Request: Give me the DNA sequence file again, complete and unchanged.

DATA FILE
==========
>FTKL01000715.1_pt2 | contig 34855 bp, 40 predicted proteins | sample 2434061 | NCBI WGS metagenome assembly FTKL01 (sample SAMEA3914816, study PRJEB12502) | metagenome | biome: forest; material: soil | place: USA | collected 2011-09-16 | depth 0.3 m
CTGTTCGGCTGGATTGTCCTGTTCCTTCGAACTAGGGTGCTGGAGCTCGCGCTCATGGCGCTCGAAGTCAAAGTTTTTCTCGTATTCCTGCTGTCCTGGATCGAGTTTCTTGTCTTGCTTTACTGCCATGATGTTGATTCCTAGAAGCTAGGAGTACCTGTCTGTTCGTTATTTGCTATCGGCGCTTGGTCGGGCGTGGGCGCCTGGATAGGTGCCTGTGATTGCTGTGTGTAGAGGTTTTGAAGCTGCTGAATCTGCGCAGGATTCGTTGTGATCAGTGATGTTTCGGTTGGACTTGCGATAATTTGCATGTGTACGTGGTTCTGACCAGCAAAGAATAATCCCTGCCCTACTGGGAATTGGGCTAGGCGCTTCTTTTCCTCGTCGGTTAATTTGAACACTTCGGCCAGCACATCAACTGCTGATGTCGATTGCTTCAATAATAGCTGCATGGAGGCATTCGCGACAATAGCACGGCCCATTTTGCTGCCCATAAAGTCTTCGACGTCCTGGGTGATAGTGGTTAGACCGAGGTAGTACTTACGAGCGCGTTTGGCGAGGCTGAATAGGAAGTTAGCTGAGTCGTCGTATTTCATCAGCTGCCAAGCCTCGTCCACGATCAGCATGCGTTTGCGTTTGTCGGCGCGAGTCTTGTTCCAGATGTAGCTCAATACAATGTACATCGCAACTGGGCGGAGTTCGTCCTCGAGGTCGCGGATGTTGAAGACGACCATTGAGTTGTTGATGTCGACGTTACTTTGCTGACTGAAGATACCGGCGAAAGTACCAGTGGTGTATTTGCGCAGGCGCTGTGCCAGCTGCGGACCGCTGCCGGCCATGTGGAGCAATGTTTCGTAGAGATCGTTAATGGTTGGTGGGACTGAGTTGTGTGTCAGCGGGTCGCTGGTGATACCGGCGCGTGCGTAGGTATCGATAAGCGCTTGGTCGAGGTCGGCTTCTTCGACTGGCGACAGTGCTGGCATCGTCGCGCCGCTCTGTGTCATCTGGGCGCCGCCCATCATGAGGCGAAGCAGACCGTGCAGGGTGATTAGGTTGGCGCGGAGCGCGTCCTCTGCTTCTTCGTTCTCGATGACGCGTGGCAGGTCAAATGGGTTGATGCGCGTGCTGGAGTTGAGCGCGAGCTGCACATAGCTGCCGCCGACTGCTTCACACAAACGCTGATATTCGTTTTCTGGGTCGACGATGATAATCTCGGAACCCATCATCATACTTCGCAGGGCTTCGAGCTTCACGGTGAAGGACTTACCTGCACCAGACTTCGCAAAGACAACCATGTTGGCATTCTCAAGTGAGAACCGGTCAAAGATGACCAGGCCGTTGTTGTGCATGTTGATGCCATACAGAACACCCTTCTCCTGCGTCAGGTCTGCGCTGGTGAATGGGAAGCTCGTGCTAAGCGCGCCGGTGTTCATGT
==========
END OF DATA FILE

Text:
>FTKL01000715.1_pt2 | contig 34855 bp, 40 predicted proteins | sample 2434061 | NCBI WGS metagenome assembly FTKL01 (sample SAMEA3914816, study PRJEB12502) | metagenome | biome: forest; material: soil | place: USA | collected 2011-09-16 | depth 0.3 m
CTGTTCGGCTGGATTGTCCTGTTCCTTCGAACTAGGGTGCTGGAGCTCGCGCTCATGGCGCTCGAAGTCAAAGTTTTTCTCGTATTCCTGCTGTCCTGGATCGAGTTTCTTGTCTTGCTTTACTGCCATGATGTTGATTCCTAGAAGCTAGGAGTACCTGTCTGTTCGTTATTTGCTATCGGCGCTTGGTCGGGCGTGGGCGCCTGGATAGGTGCCTGTGATTGCTGTGTGTAGAGGTTTTGAAGCTGCTGAATCTGCGCAGGATTCGTTGTGATCAGTGATGTTTCGGTTGGACTTGCGATAATTTGCATGTGTACGTGGTTCTGACCAGCAAAGAATAATCCCTGCCCTACTGGGAATTGGGCTAGGCGCTTCTTTTCCTCGTCGGTTAATTTGAACACTTCGGCCAGCACATCAACTGCTGATGTCGATTGCTTCAATAATAGCTGCATGGAGGCATTCGCGACAATAGCACGGCCCATTTTGCTGCCCATAAAGTCTTCGACGTCCTGGGTGATAGTGGTTAGACCGAGGTAGTACTTACGAGCGCGTTTGGCGAGGCTGAATAGGAAGTTAGCTGAGTCGTCGTATTTCATCAGCTGCCAAGCCTCGTCCACGATCAGCATGCGTTTGCGTTTGTCGGCGCGAGTCTTGTTCCAGATGTAGCTCAATACAATGTACATCGCAACTGGGCGGAGTTCGTCCTCGAGGTCGCGGATGTTGAAGACGACCATTGAGTTGTTGATGTCGACGTTACTTTGCTGACTGAAGATACCGGCGAAAGTACCAGTGGTGTATTTGCGCAGGCGCTGTGCCAGCTGCGGACCGCTGCCGGCCATGTGGAGCAATGTTTCGTAGAGATCGTTAATGGTTGGTGGGACTGAGTTGTGTGTCAGCGGGTCGCTGGTGATACCGGCGCGTGCGTAGGTATCGATAAGCGCTTGGTCGAGGTCGGCTTCTTCGACTGGCGACAGTGCTGGCATCGTCGCGCCGCTCTGTGTCATCTGGGCGCCGCCCATCATGAGGCGAAGCAGACCGTGCAGGGTGATTAGGTTGGCGCGGAGCGCGTCCTCTGCTTCTTCGTTCTCGATGACGCGTGGCAGGTCAAATGGGTTGATGCGCGTGCTGGAGTTGAGCGCGAGCTGCACATAGCTGCCGCCGACTGCTTCACACAAACGCTGATATTCGTTTTCTGGGTCGACGATGATAATCTCGGAACCCATCATCATACTTCGCAGGGCTTCGAGCTTCACGGTGAAGGACTTACCTGCACCAGACTTCGCAAAGACAACCATGTTGGCATTCTCAAGTGAGAACCGGTCAAAGATGACCAGGCCGTTGTTGTGCATGTTGATGCCATACAGAACACCCTTCTCCTGCGTCAGGTCTGCGCTGGTGAATGGGAAGCTCGTGCTAAGCGCGCCGGTGTTCATGT